Bloomberg’s tactics have so far emboldened gun rights supporters in all the races he has reached his grimy little fingers into. Why are guns and ammo still flying off the shelves?

  9. Joe says:

    Bloomberg threw his money in at the last-minute when he knew that Cuccinelli was going down for other reasons. It was basically just a way to claim that VA endorses his agenda after the humiliating defeats in CO.

    MAIG is releasing videos showing how they “Won in the NRA’s backyard”. They’re trying to portray a victory in some kind of deeply-red southern state, conveniently ignoring the fact that liberal Northern Virginia now carries the rest of the state no different than how NYC carries the rest of NY. But they’re hoping the ignorant masses don’t know that and still think of it as Ol’ Virginny suddenly having an epiphany on gun control.

  10. dwb says:

    well, the VA hooting sports pointed out that Sarvis was pro-self defense pro-gun, so between Cooch and Sarvis, more people voted for pro-self defense pro-gun candidates combined than voted for anti-self defense McAulliffe.

    • Bitter says:

      Yeah, but that doesn’t really mean too much for purposes of messaging in future elections. Telling Democrats that a 14-point lead dropped to a 2-point win in the course of two weeks after Bloomberg dropped $3 million into races there is something more politicians will take seriously.

      • jerry says:

        I was under the impression the shutdown is what hurt Mr. Cuccinelli and the disastrous Obamacare rollout(not only the site crashes, but stories of people losing coverage) is what made this a nail biter in the end.

        • Andy B. says:

          I won’t present myself as being any kind of expert analyst, so I am only speculating the way everyone else is. But I would observe that all of the faults of Obamacare had been in play for a month and five days before the election, including the periods when McCauliffe’s margin in the polls was expanding to double digits. It only began to shrink toward the end, in the period after the Bloomberg ads were launched.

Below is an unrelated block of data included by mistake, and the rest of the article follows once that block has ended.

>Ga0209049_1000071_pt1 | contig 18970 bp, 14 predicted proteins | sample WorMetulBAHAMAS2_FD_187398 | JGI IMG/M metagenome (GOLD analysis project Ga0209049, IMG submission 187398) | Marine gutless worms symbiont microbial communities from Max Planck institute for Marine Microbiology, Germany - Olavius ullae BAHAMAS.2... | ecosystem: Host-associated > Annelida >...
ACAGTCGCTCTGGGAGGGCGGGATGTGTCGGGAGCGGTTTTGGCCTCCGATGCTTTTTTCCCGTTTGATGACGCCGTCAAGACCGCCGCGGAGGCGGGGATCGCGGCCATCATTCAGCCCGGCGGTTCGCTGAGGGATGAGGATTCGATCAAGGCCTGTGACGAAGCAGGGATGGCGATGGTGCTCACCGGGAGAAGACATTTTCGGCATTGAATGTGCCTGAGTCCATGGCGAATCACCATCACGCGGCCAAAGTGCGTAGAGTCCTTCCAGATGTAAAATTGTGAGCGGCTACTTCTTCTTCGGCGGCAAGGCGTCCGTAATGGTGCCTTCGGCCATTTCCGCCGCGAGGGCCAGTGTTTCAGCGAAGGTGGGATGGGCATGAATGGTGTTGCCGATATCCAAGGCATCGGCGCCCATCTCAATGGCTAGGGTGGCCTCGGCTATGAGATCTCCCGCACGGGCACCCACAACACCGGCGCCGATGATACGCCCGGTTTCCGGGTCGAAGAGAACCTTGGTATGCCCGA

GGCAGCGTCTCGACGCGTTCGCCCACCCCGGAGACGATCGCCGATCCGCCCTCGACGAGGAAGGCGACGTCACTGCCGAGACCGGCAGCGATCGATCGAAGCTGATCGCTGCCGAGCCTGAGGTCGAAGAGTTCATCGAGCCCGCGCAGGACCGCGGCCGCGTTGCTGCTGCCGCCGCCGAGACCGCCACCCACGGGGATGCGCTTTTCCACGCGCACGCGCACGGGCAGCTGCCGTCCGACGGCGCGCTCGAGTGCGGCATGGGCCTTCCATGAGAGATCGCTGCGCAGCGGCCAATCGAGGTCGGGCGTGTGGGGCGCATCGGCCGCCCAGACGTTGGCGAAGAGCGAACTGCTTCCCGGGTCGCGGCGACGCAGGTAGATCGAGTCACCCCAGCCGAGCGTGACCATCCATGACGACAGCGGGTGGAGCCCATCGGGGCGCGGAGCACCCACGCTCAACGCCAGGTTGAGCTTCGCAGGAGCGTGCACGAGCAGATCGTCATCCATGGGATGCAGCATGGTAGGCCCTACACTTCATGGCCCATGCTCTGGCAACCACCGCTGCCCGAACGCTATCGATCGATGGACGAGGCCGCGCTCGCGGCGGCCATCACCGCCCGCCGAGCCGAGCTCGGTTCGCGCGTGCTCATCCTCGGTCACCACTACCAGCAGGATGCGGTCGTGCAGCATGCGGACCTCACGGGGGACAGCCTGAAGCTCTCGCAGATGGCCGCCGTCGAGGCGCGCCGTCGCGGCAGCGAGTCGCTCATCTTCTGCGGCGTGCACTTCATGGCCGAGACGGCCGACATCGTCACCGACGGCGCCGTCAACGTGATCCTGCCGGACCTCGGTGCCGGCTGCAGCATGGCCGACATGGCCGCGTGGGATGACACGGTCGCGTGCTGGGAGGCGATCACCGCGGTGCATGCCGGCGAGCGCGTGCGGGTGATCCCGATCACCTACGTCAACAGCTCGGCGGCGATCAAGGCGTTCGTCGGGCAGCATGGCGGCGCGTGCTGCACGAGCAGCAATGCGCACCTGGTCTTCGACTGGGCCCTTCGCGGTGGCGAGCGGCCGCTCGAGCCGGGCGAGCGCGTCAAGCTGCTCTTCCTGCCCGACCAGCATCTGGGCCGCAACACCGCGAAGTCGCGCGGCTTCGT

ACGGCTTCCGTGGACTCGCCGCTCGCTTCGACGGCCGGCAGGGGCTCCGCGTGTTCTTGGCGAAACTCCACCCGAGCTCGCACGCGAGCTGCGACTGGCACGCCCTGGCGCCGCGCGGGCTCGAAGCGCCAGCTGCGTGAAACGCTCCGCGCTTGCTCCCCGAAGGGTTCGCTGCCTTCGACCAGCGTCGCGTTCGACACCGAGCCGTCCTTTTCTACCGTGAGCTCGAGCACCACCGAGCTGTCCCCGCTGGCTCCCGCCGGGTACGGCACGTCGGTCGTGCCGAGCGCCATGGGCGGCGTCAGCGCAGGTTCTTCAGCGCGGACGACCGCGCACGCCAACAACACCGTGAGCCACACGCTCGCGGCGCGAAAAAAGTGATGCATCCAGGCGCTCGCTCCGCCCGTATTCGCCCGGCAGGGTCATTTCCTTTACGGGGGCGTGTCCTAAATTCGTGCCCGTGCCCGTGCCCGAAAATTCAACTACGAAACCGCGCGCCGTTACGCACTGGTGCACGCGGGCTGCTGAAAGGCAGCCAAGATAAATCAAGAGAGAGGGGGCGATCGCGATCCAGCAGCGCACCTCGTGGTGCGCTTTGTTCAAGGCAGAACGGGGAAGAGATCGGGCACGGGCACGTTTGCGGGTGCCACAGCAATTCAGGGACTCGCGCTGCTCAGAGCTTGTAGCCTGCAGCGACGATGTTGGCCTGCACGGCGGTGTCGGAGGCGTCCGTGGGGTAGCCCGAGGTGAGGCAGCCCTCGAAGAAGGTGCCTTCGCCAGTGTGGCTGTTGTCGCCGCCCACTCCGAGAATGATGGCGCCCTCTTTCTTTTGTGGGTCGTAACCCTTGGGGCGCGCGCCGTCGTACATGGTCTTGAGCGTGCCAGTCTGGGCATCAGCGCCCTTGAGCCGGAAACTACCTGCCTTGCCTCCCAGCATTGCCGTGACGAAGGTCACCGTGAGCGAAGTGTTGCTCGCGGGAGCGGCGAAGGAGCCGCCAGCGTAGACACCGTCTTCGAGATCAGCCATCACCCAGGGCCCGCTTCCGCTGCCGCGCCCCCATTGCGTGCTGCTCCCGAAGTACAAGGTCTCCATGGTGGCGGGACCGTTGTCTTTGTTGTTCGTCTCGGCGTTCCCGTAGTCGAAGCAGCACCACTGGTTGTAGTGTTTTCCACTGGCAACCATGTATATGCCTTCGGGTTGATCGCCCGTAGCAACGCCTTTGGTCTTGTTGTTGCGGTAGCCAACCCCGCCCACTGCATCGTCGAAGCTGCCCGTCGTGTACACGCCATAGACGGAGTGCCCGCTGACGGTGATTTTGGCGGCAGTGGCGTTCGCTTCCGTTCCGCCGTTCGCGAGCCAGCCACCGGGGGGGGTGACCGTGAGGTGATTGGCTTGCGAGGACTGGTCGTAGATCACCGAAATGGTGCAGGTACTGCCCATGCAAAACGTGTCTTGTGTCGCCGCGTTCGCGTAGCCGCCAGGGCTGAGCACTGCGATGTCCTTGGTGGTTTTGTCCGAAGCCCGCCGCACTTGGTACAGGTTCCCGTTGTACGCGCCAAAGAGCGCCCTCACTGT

Also, this may not be a valid comparison because we had no really high-profile races here in PA, but I was kind of expecting the Obamacare and shutdown situations to be motivators that would get people out to vote, as a sort of referendum on which party they blamed more. I see no evidence that that materialized. Voter turnout may have been a record low in our county for a general election, at 22 percent, and to my untutored eye, I could see no unusual or changed partisan biases in the outcomes. So I question whether the Virginia vote was any more of a referendum, on anything other than the candidates and their issues, than what it appeared to be here.

          I have a suspicion Obamacare and the shutdown are being seen as “the” factors, only because that’s what the analysts and pundits went into the election expecting to find, so, voila’, they did.

        • Sebastian says:

          I agree with Andy. I think Obamacare probably had something to do with it, but it was an issue even when the race was looking like a blowout. I’d say Bloomberg was responsible for at least half of that drop. These people underestimate how much gun control pisses off pro-gun Democrats, and there are more of them out there than lefty Dems usually want to admit. It’s the same type that sent Giron packing in Colorado.

  11. Drifter says:

    To paraphrase Napoleon, “Never interrupt your enemy when he’s [copulating with the canine].”

    GREAT Job, Mayor! You need to make sure the Dems run on Gun Control! WOO HOO! Can I get a check, too?

  12. dustydog says:

    I saw tons of MCauliffe ads, usually before and after Cucinelli’s ads. Gun control was never mentioned. Nothing bad about McAulifee was mentioned, until the last week of the race. Cucinelli was clearly outspent, but he chose not to attack.

    By omission, Cucinelli told gun owners to keep their wallets in their pockets and stay home on election day.